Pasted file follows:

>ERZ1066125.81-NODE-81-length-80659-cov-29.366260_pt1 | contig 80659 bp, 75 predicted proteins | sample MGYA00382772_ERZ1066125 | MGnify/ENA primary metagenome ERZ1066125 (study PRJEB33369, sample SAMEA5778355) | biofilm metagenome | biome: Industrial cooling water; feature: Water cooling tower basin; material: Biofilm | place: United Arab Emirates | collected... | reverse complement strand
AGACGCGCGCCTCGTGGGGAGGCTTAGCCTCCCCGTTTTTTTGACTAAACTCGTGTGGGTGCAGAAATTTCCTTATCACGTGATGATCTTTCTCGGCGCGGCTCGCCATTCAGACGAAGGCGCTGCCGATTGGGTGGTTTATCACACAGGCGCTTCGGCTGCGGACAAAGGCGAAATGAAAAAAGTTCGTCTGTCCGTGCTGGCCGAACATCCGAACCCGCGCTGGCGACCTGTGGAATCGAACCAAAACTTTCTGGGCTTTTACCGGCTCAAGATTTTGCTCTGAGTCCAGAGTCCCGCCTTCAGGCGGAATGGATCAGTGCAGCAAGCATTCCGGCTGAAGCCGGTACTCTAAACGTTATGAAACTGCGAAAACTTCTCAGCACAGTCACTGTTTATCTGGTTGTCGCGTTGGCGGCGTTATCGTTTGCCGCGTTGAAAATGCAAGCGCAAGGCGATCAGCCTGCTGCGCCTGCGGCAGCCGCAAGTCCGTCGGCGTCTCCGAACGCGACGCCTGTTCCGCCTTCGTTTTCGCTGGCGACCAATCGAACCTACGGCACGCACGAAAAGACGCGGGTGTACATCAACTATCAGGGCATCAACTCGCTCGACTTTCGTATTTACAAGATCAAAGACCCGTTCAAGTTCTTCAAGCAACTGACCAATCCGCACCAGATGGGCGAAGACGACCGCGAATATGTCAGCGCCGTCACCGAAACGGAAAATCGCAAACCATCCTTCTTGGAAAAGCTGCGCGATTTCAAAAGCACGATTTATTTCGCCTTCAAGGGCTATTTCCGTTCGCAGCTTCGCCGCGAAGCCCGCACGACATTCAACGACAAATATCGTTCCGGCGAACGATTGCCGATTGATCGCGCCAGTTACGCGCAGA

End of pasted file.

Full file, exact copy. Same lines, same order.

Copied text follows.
>ERZ1066125.81-NODE-81-length-80659-cov-29.366260_pt1 | contig 80659 bp, 75 predicted proteins | sample MGYA00382772_ERZ1066125 | MGnify/ENA primary metagenome ERZ1066125 (study PRJEB33369, sample SAMEA5778355) | biofilm metagenome | biome: Industrial cooling water; feature: Water cooling tower basin; material: Biofilm | place: United Arab Emirates | collected... | reverse complement strand
AGACGCGCGCCTCGTGGGGAGGCTTAGCCTCCCCGTTTTTTTGACTAAACTCGTGTGGGTGCAGAAATTTCCTTATCACGTGATGATCTTTCTCGGCGCGGCTCGCCATTCAGACGAAGGCGCTGCCGATTGGGTGGTTTATCACACAGGCGCTTCGGCTGCGGACAAAGGCGAAATGAAAAAAGTTCGTCTGTCCGTGCTGGCCGAACATCCGAACCCGCGCTGGCGACCTGTGGAATCGAACCAAAACTTTCTGGGCTTTTACCGGCTCAAGATTTTGCTCTGAGTCCAGAGTCCCGCCTTCAGGCGGAATGGATCAGTGCAGCAAGCATTCCGGCTGAAGCCGGTACTCTAAACGTTATGAAACTGCGAAAACTTCTCAGCACAGTCACTGTTTATCTGGTTGTCGCGTTGGCGGCGTTATCGTTTGCCGCGTTGAAAATGCAAGCGCAAGGCGATCAGCCTGCTGCGCCTGCGGCAGCCGCAAGTCCGTCGGCGTCTCCGAACGCGACGCCTGTTCCGCCTTCGTTTTCGCTGGCGACCAATCGAACCTACGGCACGCACGAAAAGACGCGGGTGTACATCAACTATCAGGGCATCAACTCGCTCGACTTTCGTATTTACAAGATCAAAGACCCGTTCAAGTTCTTCAAGCAACTGACCAATCCGCACCAGATGGGCGAAGACGACCGCGAATATGTCAGCGCCGTCACCGAAACGGAAAATCGCAAACCATCCTTCTTGGAAAAGCTGCGCGATTTCAAAAGCACGATTTATTTCGCCTTCAAGGGCTATTTCCGTTCGCAGCTTCGCCGCGAAGCCCGCACGACATTCAACGACAAATATCGTTCCGGCGAACGATTGCCGATTGATCGCGCCAGTTACGCGCAGA